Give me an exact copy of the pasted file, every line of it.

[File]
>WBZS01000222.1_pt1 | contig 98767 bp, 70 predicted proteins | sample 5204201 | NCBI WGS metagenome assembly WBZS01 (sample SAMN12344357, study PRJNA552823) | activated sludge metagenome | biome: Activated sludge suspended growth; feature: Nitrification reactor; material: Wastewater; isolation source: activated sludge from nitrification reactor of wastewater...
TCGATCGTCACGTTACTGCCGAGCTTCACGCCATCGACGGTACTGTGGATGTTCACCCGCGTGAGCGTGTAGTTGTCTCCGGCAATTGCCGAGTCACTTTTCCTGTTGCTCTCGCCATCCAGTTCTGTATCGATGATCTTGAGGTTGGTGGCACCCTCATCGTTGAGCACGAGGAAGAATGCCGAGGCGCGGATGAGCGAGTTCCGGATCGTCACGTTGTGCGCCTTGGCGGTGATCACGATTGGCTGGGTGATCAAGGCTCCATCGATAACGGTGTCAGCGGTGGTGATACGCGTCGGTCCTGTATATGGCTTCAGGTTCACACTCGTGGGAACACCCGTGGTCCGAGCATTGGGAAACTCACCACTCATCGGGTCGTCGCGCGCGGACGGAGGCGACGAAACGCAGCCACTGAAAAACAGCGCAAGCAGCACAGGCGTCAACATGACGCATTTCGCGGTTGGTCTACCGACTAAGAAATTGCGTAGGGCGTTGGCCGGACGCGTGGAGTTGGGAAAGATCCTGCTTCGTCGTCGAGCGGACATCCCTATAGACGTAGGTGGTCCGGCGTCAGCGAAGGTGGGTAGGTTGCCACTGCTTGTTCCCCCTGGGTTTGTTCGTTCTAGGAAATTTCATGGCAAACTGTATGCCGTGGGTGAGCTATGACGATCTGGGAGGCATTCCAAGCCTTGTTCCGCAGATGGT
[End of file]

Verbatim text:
>WBZS01000222.1_pt1 | contig 98767 bp, 70 predicted proteins | sample 5204201 | NCBI WGS metagenome assembly WBZS01 (sample SAMN12344357, study PRJNA552823) | activated sludge metagenome | biome: Activated sludge suspended growth; feature: Nitrification reactor; material: Wastewater; isolation source: activated sludge from nitrification reactor of wastewater...
TCGATCGTCACGTTACTGCCGAGCTTCACGCCATCGACGGTACTGTGGATGTTCACCCGCGTGAGCGTGTAGTTGTCTCCGGCAATTGCCGAGTCACTTTTCCTGTTGCTCTCGCCATCCAGTTCTGTATCGATGATCTTGAGGTTGGTGGCACCCTCATCGTTGAGCACGAGGAAGAATGCCGAGGCGCGGATGAGCGAGTTCCGGATCGTCACGTTGTGCGCCTTGGCGGTGATCACGATTGGCTGGGTGATCAAGGCTCCATCGATAACGGTGTCAGCGGTGGTGATACGCGTCGGTCCTGTATATGGCTTCAGGTTCACACTCGTGGGAACACCCGTGGTCCGAGCATTGGGAAACTCACCACTCATCGGGTCGTCGCGCGCGGACGGAGGCGACGAAACGCAGCCACTGAAAAACAGCGCAAGCAGCACAGGCGTCAACATGACGCATTTCGCGGTTGGTCTACCGACTAAGAAATTGCGTAGGGCGTTGGCCGGACGCGTGGAGTTGGGAAAGATCCTGCTTCGTCGTCGAGCGGACATCCCTATAGACGTAGGTGGTCCGGCGTCAGCGAAGGTGGGTAGGTTGCCACTGCTTGTTCCCCCTGGGTTTGTTCGTTCTAGGAAATTTCATGGCAAACTGTATGCCGTGGGTGAGCTATGACGATCTGGGAGGCATTCCAAGCCTTGTTCCGCAGATGGT